Shraddha Bansode . MA Fine Art
Plastic is a part of our everyday lives. We consume and we discard. Accumulating in hundreds and thousands, plastic stagnates in open bins on the streets in India. It has turned into a source of food of the abandoned bovine beasts. A parallel reality to the daily lives led by people around. This consequence is a result of multiple cultural, political, religious and environmental happenings in the country. My focus is on the animal, the material and their relation to one another. I am taking this everyday plastic, recycling the numerous discarded bags and fabricating it into a textile by using heat. The process involve tearing the bags (by hand) into bite size piece. An action intimately related to eating food, mirroring the act of the cow eating the plastic. What started as recreating one example of one bull eating 300 plastic bags, is now a representation of the plight of many cows and bulls succumbing to this foreign inedible element. I have focused on creating a strong visual link to the colossal amount of plastic that is consumed by these creatures by sculpting the plastic textile into the stomach of the animal. A piece that began by mimicking the shape of the organ, aims to communicate an abstract aesthetics pleasing to the eye yet unsettling the mind. I have given these objects a "life" with a personal interpretation of the sound from inside the stomach, combining the strange yet familiar noises of the digestive process mixed with the alienness of the plastic inside. Moving but trapped. Standing apart, my memories, in fragments act as a guide to understanding the culture, religion and its connection to the cow. Filled with miniscule details that envelope and construct my feelings for the rituals and the habits, the words are carved into the same plastic textile that suffocates the animal. Through these explorations, I hope to evoke questions to our habits and consumption practice which enable capitalism.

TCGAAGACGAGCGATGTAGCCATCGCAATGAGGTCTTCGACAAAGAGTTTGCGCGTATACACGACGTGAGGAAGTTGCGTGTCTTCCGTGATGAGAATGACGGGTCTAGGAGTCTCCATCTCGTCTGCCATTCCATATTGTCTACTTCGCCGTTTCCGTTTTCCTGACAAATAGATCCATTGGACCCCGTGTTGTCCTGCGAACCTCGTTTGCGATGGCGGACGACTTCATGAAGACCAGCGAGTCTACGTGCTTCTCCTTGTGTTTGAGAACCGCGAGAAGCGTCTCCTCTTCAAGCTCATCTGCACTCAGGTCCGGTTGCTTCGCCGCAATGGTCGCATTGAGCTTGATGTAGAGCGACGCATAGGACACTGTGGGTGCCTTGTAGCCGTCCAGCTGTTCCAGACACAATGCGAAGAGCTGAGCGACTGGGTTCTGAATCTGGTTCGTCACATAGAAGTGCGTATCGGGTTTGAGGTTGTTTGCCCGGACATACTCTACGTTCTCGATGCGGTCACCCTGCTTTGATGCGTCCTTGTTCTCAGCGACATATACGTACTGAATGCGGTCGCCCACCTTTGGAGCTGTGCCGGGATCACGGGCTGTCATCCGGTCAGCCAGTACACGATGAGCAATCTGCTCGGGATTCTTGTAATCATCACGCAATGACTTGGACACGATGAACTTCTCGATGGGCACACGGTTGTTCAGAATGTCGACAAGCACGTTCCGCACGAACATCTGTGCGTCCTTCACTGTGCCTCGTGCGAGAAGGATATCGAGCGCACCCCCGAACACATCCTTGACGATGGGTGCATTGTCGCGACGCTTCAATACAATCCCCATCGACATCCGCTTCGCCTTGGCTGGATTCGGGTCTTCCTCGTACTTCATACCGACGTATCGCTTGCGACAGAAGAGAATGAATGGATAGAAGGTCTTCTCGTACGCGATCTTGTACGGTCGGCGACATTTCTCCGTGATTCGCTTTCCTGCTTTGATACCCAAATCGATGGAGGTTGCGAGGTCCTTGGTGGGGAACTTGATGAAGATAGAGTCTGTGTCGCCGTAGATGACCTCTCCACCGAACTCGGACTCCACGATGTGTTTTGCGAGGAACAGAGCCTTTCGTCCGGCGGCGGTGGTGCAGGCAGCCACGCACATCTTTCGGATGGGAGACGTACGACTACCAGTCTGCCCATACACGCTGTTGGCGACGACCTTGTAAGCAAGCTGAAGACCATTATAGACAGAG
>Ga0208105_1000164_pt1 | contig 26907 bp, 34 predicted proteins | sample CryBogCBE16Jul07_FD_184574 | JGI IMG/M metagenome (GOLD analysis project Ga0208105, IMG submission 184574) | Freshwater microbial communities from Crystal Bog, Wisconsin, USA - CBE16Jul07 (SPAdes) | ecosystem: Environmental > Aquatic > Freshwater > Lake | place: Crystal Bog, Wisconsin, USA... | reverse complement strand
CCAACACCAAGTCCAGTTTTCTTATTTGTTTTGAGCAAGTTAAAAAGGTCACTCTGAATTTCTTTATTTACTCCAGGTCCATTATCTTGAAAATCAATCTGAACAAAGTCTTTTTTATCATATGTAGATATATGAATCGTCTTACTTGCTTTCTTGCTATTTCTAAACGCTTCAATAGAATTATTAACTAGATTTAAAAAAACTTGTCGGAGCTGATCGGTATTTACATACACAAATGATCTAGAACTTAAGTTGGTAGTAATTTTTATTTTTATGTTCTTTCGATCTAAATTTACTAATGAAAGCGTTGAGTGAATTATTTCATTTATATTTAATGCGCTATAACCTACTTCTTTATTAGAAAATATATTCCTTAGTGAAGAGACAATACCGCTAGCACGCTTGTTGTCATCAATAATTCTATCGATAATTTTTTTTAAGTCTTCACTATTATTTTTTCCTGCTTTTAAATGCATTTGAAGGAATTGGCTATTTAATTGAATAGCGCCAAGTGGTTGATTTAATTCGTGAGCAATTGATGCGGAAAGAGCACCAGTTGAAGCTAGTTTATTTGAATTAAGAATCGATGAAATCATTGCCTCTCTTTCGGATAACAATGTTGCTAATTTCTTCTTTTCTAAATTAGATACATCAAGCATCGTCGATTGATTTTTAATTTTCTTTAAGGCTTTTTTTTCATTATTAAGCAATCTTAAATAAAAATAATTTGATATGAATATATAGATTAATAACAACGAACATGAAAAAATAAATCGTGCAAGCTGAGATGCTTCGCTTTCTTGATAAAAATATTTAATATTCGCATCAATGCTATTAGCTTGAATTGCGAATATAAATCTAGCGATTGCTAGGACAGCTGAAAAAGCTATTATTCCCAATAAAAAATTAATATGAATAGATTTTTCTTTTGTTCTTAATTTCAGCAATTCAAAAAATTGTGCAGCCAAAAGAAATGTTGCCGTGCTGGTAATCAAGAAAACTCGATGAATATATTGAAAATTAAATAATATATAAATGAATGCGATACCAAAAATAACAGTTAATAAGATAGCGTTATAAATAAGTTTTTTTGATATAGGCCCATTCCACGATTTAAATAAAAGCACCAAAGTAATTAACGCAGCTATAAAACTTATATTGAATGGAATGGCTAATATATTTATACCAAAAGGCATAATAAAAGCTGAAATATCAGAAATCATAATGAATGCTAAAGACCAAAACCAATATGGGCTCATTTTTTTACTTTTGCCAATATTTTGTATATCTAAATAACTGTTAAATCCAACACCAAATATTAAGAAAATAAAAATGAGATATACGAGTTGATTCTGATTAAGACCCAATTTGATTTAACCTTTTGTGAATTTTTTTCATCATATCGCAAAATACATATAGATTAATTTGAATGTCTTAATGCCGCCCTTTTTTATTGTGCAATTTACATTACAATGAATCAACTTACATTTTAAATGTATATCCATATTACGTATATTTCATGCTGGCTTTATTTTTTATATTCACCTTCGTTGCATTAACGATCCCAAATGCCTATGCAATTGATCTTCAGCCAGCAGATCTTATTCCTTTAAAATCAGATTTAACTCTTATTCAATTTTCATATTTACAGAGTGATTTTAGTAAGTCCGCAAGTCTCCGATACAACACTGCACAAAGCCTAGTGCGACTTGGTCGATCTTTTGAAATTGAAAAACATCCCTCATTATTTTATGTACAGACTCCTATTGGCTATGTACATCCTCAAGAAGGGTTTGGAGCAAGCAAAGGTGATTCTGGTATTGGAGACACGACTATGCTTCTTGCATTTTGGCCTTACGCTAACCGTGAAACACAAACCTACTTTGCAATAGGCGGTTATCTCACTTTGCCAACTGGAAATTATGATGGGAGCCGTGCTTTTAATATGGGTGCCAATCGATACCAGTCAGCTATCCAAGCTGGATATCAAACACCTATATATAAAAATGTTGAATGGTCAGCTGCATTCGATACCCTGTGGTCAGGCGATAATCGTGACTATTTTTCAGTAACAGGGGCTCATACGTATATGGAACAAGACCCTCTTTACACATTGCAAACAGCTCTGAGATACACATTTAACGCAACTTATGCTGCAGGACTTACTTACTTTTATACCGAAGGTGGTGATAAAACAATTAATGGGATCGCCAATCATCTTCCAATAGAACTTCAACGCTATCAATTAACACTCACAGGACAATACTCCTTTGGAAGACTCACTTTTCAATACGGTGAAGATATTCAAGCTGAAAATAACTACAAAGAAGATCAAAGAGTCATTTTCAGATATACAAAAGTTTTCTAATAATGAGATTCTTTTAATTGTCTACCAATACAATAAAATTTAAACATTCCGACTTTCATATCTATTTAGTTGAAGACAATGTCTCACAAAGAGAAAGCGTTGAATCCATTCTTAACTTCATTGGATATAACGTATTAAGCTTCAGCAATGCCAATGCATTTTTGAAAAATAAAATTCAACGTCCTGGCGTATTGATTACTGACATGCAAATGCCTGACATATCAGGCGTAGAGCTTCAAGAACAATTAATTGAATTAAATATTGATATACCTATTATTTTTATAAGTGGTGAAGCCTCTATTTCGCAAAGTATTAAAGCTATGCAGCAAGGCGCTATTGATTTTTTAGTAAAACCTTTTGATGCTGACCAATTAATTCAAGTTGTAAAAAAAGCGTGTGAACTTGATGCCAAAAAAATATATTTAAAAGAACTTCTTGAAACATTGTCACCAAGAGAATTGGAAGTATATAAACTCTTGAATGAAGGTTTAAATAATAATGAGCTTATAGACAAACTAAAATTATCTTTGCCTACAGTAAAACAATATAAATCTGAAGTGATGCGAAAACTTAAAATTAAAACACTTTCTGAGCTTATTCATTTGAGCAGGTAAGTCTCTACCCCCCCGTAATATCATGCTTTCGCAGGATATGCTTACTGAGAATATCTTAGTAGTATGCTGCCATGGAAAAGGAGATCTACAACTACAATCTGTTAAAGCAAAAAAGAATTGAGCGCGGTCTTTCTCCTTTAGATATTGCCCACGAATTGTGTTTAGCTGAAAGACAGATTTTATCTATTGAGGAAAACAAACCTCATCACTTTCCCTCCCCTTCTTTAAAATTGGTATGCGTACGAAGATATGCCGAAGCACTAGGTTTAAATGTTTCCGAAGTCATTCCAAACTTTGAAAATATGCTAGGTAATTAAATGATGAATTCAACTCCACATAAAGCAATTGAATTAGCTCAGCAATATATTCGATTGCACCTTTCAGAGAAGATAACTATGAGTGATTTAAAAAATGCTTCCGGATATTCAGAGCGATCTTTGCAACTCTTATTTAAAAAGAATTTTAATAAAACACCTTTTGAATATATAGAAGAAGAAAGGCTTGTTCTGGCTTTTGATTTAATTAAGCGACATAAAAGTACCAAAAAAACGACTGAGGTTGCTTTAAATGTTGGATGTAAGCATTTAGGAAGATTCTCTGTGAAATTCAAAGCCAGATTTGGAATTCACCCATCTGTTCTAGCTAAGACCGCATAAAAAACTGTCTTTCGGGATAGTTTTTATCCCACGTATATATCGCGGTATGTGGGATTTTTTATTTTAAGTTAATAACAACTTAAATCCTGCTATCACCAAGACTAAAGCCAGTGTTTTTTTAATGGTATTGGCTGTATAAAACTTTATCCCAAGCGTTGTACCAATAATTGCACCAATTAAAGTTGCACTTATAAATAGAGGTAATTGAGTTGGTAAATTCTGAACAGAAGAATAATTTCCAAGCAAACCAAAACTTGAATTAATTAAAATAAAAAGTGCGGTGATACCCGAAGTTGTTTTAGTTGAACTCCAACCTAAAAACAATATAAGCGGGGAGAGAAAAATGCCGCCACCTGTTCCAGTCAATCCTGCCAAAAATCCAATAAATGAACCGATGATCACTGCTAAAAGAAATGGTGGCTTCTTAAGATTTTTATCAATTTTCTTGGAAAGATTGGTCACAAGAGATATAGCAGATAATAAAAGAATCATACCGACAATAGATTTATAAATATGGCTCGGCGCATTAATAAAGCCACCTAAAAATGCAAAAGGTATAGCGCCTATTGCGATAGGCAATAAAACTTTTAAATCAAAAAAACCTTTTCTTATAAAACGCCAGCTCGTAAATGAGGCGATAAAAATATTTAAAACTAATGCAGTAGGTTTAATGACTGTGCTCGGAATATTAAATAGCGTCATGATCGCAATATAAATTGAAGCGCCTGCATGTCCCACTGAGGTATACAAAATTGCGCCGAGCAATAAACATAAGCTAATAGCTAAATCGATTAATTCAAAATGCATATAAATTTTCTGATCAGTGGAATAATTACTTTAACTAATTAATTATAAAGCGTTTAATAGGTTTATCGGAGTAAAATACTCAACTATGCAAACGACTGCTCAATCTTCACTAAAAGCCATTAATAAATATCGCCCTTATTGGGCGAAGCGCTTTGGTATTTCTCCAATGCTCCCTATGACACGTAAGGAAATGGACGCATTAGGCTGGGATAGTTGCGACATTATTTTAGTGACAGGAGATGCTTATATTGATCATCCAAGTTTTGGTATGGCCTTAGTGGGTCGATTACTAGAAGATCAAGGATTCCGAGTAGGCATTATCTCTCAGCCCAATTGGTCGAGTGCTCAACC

Shraddha Bansode is a space designer and an artist from Pune, India. For the past few years, she has been focusing on working with bamboo, wood and metal among craftsmen and architectures in Indonesia, Bhutan, Mexico and India. Her craftwork, sketches and illustrations reflect upon her interest in working with minute details which intrigue the viewer. For her MA Fine Arts project, she continues her explorations and experimentations with materials by transforming the everyday (reused) plastic bags into a unique textile and sculpting it. Through this created textile, she hopes to draw attention to our habits, our choices and their consequence.